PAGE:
Pumped hydropower methods rely on two connected reservoirs that sit at different levels. When the sun is shining or the wind is blowing, renewable energy is used to pump water from the lower reservoir to the upper one, storing the energy. At night or when demand is high, the water from the upper reservoir flows downward, through a water turbine, generating electricity as the water flows back to the lower reservoir. These reservoir hydro systems require significant space which can have both environmental and social impacts.



Lithium-ion and flow batteries are electrochemical ways of storing energy. In a flow battery, electrical energy is stored (and later released) by pumping two separate fluids that store a charge through an electrochemical cell that contains a membrane through which ions can be exchanged. The energy content of such a battery is scalable by simply using larger storage tanks for the fluids. Although a variety of flow batteries have been developed, the metal that is used for present commercial flow batteries, vanadium, is both relatively rare and expensive.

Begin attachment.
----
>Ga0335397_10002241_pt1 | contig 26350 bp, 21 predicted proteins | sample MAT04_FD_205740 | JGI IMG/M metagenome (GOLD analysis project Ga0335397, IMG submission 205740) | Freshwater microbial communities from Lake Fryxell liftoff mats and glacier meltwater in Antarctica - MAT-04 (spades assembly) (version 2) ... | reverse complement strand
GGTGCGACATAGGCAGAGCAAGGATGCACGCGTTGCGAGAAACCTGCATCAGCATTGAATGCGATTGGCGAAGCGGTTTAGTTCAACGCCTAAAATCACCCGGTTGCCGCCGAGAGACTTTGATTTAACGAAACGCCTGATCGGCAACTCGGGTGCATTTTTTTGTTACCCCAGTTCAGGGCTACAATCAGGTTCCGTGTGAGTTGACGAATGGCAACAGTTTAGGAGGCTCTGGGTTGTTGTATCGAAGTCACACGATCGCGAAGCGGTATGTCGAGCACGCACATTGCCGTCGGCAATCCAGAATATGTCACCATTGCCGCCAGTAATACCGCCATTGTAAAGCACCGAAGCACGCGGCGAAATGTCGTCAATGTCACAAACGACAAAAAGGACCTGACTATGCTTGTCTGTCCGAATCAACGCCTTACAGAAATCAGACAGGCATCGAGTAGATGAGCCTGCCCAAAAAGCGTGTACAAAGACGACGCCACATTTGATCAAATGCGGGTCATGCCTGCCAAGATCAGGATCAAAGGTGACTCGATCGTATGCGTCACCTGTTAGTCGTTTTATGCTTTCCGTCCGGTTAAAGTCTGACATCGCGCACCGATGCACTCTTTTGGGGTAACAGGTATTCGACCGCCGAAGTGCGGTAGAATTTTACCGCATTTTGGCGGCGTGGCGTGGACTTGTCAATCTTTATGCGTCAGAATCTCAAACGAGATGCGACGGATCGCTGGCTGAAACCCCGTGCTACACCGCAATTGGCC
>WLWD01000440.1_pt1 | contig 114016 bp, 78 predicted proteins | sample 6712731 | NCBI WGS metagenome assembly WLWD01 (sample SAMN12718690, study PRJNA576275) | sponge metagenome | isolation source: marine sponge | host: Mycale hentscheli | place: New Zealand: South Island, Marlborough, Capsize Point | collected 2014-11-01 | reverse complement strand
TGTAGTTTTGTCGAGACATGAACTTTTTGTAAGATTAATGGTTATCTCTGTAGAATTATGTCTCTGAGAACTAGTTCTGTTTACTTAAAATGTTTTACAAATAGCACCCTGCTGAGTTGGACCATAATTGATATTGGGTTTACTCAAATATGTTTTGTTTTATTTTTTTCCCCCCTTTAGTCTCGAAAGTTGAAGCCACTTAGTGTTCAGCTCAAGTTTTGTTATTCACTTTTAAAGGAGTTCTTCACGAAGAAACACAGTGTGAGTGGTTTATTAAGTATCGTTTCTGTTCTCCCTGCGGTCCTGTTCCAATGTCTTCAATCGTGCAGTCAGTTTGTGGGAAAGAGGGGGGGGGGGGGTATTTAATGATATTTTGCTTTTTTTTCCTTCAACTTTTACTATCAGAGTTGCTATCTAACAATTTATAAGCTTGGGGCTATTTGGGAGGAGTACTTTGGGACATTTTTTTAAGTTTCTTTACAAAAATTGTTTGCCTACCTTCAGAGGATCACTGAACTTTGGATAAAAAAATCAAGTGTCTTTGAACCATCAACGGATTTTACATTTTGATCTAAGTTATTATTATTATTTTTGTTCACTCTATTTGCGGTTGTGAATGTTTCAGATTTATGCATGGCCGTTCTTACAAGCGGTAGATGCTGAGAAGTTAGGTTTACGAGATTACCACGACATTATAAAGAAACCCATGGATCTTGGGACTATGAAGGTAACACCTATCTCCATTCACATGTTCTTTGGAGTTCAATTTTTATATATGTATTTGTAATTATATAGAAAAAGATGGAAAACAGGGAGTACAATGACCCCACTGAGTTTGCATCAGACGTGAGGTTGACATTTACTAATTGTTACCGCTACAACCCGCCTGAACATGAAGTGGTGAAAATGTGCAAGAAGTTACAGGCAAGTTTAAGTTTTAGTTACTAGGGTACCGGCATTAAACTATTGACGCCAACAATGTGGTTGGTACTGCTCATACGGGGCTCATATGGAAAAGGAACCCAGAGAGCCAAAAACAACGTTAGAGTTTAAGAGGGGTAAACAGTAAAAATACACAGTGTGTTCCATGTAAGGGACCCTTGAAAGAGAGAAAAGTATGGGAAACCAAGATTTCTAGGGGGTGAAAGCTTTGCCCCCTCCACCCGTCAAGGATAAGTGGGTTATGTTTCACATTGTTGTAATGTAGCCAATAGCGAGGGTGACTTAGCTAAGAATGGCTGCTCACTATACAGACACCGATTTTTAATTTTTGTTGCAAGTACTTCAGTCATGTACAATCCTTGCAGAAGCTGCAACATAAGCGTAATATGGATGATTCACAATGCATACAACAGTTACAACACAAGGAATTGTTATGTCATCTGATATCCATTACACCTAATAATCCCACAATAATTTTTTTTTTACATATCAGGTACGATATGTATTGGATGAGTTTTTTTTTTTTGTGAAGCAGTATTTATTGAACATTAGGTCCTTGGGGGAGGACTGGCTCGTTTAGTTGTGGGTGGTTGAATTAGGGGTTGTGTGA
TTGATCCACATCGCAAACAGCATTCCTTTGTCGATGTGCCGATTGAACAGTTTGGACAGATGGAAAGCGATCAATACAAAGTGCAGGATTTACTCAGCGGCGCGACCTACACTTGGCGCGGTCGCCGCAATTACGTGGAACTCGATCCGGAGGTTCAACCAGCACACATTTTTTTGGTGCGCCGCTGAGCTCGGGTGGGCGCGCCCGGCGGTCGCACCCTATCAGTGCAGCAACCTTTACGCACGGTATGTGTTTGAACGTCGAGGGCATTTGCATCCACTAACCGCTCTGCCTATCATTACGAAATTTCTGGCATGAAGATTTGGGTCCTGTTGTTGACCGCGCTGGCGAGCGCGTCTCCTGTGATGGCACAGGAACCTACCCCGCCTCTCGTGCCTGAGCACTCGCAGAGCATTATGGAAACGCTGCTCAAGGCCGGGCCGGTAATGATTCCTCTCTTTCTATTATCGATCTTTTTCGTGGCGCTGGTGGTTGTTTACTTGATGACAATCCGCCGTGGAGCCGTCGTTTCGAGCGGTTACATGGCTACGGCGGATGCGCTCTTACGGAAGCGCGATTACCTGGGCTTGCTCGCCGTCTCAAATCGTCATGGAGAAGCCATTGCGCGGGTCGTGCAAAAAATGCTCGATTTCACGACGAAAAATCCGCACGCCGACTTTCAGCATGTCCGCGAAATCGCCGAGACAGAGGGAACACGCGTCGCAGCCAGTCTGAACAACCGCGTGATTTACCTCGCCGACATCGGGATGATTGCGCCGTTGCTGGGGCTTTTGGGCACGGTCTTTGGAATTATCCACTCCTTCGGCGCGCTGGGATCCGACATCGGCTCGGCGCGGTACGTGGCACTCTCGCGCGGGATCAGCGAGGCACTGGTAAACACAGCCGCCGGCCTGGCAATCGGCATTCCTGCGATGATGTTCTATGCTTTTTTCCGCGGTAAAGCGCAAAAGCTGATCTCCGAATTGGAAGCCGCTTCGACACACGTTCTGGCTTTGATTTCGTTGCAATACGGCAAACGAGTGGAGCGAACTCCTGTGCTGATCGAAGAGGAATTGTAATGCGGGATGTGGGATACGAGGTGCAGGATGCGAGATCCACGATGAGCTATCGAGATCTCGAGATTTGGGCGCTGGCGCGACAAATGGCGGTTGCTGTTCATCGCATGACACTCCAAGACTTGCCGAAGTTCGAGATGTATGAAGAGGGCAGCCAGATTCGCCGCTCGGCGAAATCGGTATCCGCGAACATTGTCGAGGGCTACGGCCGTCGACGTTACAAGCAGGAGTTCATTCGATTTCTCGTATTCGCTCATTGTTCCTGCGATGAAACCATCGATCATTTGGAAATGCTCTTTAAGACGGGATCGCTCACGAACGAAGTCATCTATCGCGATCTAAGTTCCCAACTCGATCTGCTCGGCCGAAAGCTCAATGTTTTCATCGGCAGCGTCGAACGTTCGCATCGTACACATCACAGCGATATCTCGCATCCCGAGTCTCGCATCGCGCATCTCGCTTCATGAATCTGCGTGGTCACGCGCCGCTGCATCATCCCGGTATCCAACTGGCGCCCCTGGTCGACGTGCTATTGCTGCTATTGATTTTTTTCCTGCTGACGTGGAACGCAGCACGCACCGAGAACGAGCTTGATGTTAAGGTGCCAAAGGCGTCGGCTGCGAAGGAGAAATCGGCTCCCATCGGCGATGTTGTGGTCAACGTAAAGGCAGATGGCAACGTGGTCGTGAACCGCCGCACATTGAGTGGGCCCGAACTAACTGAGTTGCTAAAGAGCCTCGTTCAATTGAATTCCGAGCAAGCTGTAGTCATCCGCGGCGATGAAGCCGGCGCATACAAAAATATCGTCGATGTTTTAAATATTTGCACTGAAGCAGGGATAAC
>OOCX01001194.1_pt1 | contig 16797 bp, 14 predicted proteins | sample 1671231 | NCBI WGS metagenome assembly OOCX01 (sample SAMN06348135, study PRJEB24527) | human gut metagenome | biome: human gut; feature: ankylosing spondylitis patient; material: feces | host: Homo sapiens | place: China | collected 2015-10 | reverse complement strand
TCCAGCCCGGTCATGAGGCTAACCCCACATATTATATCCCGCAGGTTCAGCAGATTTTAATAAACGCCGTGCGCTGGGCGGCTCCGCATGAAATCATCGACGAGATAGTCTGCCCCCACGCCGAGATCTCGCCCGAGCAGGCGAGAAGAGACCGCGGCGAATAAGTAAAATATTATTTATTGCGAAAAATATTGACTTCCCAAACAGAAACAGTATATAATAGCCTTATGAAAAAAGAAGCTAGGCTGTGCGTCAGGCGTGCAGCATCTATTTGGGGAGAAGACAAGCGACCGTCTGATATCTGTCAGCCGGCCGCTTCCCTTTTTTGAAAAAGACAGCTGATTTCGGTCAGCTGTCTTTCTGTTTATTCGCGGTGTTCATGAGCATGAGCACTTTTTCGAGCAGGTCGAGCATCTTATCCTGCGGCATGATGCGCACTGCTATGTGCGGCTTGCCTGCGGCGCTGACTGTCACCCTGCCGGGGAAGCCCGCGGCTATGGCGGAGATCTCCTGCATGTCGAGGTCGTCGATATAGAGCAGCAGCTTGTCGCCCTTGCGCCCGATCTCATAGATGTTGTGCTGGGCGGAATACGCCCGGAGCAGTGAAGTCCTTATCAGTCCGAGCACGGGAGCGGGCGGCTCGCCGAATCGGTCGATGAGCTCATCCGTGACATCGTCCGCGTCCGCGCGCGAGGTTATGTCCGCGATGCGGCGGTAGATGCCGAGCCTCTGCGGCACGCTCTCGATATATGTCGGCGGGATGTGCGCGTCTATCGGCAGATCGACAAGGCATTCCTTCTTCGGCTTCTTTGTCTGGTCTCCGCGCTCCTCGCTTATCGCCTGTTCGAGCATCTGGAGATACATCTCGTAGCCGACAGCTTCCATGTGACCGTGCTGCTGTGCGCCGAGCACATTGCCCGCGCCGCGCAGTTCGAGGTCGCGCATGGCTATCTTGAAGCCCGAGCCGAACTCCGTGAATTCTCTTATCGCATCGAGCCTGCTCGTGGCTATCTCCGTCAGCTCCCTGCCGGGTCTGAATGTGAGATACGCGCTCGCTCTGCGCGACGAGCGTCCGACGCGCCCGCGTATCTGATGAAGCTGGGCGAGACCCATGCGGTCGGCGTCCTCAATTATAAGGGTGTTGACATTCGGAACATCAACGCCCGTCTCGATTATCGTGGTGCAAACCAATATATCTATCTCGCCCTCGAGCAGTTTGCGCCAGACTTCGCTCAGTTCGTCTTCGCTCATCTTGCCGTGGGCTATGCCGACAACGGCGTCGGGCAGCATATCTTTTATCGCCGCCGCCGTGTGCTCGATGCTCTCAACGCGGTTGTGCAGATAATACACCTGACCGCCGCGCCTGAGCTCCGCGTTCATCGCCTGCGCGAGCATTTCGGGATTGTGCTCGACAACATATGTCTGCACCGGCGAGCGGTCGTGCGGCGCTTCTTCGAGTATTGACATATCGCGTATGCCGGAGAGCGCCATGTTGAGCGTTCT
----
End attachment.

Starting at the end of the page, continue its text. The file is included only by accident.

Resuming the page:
Vanadium Flow Battery

StorEn Technologies Vanadium Flow Battery. Photo used courtesy of StorEn Technologies

At present, the leading viable large-scale commercial electrochemical energy storage device is the lithium-ion battery. Lithium-ion batteries have been around for just over 20 years, finding applications in everything from cell phones and personal electronics to medical devices to (most notably) EVs, and on large scales to store renewable energy for power grids.


Lithium-ion Battery Storage

Until recently, battery storage of grid-scale renewable energy using lithium-ion batteries was cost prohibitive. A decade ago, the price per kilowatt-hour (kWh) of lithium-ion battery storage was around $1,200. Today, thanks to a huge push to develop cheaper and more powerful lithium-ion batteries for use in electric vehicles (EVs), that cost has dropped to between $150 and $200 per kWh, and by 2025 it had been predicted to fall to under $100/kWh, although recent events now make that level doubtful.


Joint Forces Training Base

The U.S. military also uses lithium-ion grid storage such as at the Joint Forces Training Base in Los Alamitos, CA which will be powered by a 51-megawatt solar and storage microgrid. Image used courtesy of U.S. Army